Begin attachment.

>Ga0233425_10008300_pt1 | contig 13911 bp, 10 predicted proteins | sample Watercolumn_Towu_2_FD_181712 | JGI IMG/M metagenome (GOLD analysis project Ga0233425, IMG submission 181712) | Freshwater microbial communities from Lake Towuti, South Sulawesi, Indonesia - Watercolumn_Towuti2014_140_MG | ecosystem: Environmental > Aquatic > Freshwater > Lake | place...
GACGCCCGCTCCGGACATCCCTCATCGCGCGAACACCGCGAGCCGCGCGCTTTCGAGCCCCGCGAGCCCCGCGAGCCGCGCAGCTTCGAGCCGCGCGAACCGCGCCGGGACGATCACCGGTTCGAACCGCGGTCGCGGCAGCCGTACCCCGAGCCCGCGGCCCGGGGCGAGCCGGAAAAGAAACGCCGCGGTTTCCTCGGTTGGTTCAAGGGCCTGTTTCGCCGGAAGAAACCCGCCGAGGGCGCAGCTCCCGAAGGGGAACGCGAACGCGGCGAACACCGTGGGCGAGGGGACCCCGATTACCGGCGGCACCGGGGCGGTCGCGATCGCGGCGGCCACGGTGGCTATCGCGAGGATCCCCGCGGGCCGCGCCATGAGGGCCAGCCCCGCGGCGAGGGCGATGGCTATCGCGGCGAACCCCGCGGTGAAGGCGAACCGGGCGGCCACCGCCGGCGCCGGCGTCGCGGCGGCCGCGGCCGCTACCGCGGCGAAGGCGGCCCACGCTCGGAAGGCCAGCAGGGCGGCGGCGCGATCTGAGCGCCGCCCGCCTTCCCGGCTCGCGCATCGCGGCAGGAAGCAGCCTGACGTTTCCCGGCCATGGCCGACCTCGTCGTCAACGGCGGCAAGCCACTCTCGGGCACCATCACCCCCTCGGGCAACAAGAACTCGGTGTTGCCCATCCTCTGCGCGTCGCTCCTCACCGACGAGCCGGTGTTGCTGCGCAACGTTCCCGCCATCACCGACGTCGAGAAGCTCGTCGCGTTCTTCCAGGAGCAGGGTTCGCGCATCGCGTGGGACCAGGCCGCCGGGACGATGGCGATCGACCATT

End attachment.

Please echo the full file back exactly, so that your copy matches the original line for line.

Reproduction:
>Ga0233425_10008300_pt1 | contig 13911 bp, 10 predicted proteins | sample Watercolumn_Towu_2_FD_181712 | JGI IMG/M metagenome (GOLD analysis project Ga0233425, IMG submission 181712) | Freshwater microbial communities from Lake Towuti, South Sulawesi, Indonesia - Watercolumn_Towuti2014_140_MG | ecosystem: Environmental > Aquatic > Freshwater > Lake | place...
GACGCCCGCTCCGGACATCCCTCATCGCGCGAACACCGCGAGCCGCGCGCTTTCGAGCCCCGCGAGCCCCGCGAGCCGCGCAGCTTCGAGCCGCGCGAACCGCGCCGGGACGATCACCGGTTCGAACCGCGGTCGCGGCAGCCGTACCCCGAGCCCGCGGCCCGGGGCGAGCCGGAAAAGAAACGCCGCGGTTTCCTCGGTTGGTTCAAGGGCCTGTTTCGCCGGAAGAAACCCGCCGAGGGCGCAGCTCCCGAAGGGGAACGCGAACGCGGCGAACACCGTGGGCGAGGGGACCCCGATTACCGGCGGCACCGGGGCGGTCGCGATCGCGGCGGCCACGGTGGCTATCGCGAGGATCCCCGCGGGCCGCGCCATGAGGGCCAGCCCCGCGGCGAGGGCGATGGCTATCGCGGCGAACCCCGCGGTGAAGGCGAACCGGGCGGCCACCGCCGGCGCCGGCGTCGCGGCGGCCGCGGCCGCTACCGCGGCGAAGGCGGCCCACGCTCGGAAGGCCAGCAGGGCGGCGGCGCGATCTGAGCGCCGCCCGCCTTCCCGGCTCGCGCATCGCGGCAGGAAGCAGCCTGACGTTTCCCGGCCATGGCCGACCTCGTCGTCAACGGCGGCAAGCCACTCTCGGGCACCATCACCCCCTCGGGCAACAAGAACTCGGTGTTGCCCATCCTCTGCGCGTCGCTCCTCACCGACGAGCCGGTGTTGCTGCGCAACGTTCCCGCCATCACCGACGTCGAGAAGCTCGTCGCGTTCTTCCAGGAGCAGGGTTCGCGCATCGCGTGGGACCAGGCCGCCGGGACGATGGCGATCGACCATT